The Chief medical Health Officer of Kingston has ordered that Masks must be worn at all places we gather indoors. That includes us here at the cathedral. We can’t supply everyone with a mask so please come with one. We would have a limited supply available for a loonie at the entrance of the cathedral.
Please read and observe the six key principles outlined below.

1) The key principle is that we come to Mass to worship God. Out of justice and exercising the virtue of religion we must give God what is God’s due. That quite simply is worship, adoration and praise. Thus, the absolute essentials of Mass will be included so that the Sacramental praise of God will take place and we will be exposed to one another for as brief a time as possible.

2) The second key principle is that the health and safety of parishioners, staff and clergy here at St. Mary’s are essential and require our utmost concern and attention. Therefore, the dispensation from the obligation to come to Sunday Mass by Archbishop Mulhall continues to be in effect. Those who are sick, elderly or have other critical health concerns should not come at this time. However, that is left to your discretion. Should you make the choice to come, knowing the risks, you are most welcome.

3) The underlying principle of all of our restrictions in isolating, physically distancing, wearing masks etc. is the common good as we live out the Lord’s commission to “love one another.” We are to care for each other and at this time we are called to be as prudent and careful as we can to protect the health of everyone else and ourselves.
4) The principle for the next few weeks will be brevity. The received scientific wisdom is that the virus spreads within groups who spend a prolonged period of time together. Therefore, we will be reducing the Mass to the bare essentials.
5) Singing is considered more dangerous than speaking so you are asked to please not sing at all throughout the Mass. I will not be singing either.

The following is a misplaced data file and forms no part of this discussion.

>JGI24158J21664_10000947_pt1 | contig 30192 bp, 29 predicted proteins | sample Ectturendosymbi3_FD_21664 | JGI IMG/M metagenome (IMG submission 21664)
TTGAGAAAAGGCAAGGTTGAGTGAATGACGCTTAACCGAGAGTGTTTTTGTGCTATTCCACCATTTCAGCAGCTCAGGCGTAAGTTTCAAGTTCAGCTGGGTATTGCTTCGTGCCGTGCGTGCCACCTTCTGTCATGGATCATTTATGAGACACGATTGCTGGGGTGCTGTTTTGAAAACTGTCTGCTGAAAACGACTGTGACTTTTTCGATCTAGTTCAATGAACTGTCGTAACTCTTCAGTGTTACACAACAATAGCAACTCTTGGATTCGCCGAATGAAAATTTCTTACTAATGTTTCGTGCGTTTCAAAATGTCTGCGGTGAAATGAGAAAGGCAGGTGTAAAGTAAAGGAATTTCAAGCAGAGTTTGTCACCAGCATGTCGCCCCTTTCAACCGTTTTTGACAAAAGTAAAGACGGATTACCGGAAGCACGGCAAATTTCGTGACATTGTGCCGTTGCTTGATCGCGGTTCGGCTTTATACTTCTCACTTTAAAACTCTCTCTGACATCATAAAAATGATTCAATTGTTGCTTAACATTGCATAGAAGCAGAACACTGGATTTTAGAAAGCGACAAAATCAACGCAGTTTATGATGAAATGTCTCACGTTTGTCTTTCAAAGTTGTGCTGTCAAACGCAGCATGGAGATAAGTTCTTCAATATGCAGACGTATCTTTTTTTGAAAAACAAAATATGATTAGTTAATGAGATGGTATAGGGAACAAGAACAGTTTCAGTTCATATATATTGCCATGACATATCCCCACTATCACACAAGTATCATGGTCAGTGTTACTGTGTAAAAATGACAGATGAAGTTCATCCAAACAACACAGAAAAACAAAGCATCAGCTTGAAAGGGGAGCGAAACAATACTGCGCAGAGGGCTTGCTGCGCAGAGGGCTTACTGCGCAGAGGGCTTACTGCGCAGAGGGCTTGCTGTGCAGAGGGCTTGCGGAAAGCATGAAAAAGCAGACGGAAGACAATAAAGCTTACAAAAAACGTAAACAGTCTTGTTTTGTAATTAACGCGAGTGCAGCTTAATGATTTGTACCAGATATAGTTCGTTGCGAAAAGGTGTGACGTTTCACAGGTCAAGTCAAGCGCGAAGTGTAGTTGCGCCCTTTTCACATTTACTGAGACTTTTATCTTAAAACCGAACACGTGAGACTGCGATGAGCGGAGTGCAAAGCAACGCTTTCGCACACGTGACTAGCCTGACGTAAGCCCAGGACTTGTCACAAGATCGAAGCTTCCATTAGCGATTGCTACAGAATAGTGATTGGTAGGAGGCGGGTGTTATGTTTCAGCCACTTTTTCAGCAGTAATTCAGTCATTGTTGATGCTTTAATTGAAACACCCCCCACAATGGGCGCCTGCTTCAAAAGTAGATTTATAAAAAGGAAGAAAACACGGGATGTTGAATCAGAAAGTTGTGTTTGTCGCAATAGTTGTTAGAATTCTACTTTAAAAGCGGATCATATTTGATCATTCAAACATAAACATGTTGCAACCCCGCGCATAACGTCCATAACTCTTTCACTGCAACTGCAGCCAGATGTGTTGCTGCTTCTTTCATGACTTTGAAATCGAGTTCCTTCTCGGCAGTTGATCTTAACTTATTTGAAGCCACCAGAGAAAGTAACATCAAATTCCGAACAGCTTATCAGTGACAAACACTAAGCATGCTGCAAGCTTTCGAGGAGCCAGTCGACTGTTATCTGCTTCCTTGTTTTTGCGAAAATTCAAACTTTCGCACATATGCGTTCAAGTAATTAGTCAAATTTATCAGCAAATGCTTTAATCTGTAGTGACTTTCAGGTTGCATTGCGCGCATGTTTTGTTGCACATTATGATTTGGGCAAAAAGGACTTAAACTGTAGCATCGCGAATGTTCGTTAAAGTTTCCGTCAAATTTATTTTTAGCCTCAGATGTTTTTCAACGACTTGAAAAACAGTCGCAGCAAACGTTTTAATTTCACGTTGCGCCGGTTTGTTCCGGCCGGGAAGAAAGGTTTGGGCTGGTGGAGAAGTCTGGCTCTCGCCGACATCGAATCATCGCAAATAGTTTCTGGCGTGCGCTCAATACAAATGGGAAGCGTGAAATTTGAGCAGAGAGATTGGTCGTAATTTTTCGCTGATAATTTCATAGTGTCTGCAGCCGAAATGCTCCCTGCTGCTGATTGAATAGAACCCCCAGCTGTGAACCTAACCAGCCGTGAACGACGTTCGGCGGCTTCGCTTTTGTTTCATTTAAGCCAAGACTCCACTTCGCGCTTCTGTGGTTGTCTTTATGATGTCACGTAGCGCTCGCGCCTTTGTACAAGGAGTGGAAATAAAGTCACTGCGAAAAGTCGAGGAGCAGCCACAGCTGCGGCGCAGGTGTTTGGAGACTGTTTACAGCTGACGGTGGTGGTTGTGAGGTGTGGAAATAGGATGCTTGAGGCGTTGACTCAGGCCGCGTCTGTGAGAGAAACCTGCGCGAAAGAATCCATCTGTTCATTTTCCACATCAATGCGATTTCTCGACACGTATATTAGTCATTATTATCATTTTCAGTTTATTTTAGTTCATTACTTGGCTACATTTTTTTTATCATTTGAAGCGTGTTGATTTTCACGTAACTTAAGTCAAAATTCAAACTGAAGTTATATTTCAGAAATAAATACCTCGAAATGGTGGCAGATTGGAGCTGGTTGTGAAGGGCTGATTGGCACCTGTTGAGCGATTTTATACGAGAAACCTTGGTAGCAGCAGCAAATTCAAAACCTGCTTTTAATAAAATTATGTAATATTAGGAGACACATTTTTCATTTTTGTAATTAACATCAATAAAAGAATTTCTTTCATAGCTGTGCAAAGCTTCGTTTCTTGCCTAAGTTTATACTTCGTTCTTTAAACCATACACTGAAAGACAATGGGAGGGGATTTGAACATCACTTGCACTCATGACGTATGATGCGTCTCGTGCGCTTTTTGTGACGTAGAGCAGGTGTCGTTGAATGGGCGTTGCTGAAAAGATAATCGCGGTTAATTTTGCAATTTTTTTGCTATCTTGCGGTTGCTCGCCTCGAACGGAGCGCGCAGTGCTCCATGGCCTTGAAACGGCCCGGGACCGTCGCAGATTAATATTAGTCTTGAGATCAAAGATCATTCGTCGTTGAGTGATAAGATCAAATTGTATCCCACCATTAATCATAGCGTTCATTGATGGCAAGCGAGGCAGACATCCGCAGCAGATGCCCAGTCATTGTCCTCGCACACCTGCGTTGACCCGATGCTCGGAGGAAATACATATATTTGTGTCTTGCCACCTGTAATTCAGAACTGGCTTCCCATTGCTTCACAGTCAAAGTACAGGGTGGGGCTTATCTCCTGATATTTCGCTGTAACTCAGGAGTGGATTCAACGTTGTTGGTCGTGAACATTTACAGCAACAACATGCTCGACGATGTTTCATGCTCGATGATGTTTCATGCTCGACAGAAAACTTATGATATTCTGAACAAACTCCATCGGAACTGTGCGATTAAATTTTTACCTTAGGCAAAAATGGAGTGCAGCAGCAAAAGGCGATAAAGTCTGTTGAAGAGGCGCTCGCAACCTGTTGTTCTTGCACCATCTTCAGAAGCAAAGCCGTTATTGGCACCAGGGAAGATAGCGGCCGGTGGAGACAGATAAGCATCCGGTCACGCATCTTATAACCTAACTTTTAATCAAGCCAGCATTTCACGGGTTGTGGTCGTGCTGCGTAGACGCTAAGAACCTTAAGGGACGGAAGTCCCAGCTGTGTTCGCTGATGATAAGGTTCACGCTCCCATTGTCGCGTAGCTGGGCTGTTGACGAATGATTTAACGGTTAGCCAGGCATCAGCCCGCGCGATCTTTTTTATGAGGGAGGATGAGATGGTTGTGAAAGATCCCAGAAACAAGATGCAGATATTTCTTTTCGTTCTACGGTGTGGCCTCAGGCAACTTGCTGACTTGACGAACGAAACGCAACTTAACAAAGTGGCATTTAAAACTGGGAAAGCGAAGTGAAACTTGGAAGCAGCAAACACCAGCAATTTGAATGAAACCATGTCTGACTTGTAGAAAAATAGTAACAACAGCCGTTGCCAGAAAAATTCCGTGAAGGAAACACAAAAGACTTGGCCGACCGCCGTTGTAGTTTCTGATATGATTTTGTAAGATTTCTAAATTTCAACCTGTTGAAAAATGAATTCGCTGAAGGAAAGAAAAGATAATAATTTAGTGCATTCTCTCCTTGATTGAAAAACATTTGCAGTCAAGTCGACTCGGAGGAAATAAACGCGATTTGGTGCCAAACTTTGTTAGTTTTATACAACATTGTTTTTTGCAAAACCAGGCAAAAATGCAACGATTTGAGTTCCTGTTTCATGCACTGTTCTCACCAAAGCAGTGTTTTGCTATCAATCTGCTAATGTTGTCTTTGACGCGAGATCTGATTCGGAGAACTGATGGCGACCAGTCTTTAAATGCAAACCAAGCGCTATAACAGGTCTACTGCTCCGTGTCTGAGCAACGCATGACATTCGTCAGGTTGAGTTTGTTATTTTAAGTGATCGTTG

6) If you have any sickness, are elderly or have a critical illness you should remain at home. The dispensation from the obligation to come to Mass continues through this time of 30% capacity. Of course, if you choose to come you will not be turned away. We will continue to live- stream the Masses until we are back to a more normal arrangement.
PROCEDURAL NORMS FOR
THE NEXT FEW WEEKS

The Chief medical Health Officer has ordered that Masks must be worn at all places we gather indoors. That includes us here at the cathedral. We can’t supply everyone with a mask so please come with one. We would have a limited supply available for a loonie at the entrance of the cathedral.
Brevity
We will pray a shorter Penitential Rite.
The Gloria will be said not sung. There is to be no singing by the congregation during the Mass. Only by a cantor or as we have today a physically distanced choir in the choir loft…3 metres apart.
We will only have one reading followed by the Psalm
The second reading will be omitted.
The choir will sing the Alleluia on Sundays. During the week it will be omitted. Please do not join in.
The Gospel.
A very brief (3-4 minute) homily will follow.
The Creed will not be prayed.
There will be no petitions. Please prepare your own petitions and offer them in your heart during the Mass.
There will be no procession of the gifts.
There will be no regular collections at this time in the Masses. It will happen later. Ushers will be at the doors to receive your offering as you leave.
The Eucharistic Prayer will be prayed. This is the Most Important Part of the Mass.
The Our Father
Sign of Peace. This is a time when we won’t shake hands. Please do not wave to each other or give the two finger sign of peace. Neither of these reflect what is the intention here…You are recognizing the presence of God in the other person and praying they know God’s peace. The most appropriate gesture is a slight bow or nod of the head to the other person. You have seen me do this at the sign of peace to all of you at every Sunday Liturgy.
Please be seated.
Then the ushers will direct you to the place where you will receive Holy Communion. Please do not leave your pew until an usher has indicated you should do so.
Another usher will be close to the Communion Station to receive your Sunday Offering.
When it is your turn to receive Holy Communion. You will stand 6 feet away on the red line. The person distributing Holy Communion will say “The Body of Christ”. You will say “Amen”. Then move forward within arms length and receive the Host. Once you have received go straight out the nearest exit and make your Thanksgiving on your way home.
Aisles 1 & 5 will come forward to receive Holy Communion and leave by the side doors.
Aisles 2, 3 & 4 will go to the back to receive Holy Communion.
Aisle 2 will exit by the exit closest to the rectory.
Aisle 3 will exit out the centre door which you came in
Aisle 4 will exit out the door by the washrooms.
You are strongly encouraged to receive Holy Communion in the hand. Receiving on the tongue endangers the person giving Holy Communion and yourself, the person receiving Holy Communion. If you wish to insist on receiving on the tongue please wait until the very end as the person giving Holy Communion should sanitize their hands after each communicant. The usher will pass you by and will come back to you after everyone else has received. Please don’t leave your pew until that has taken place.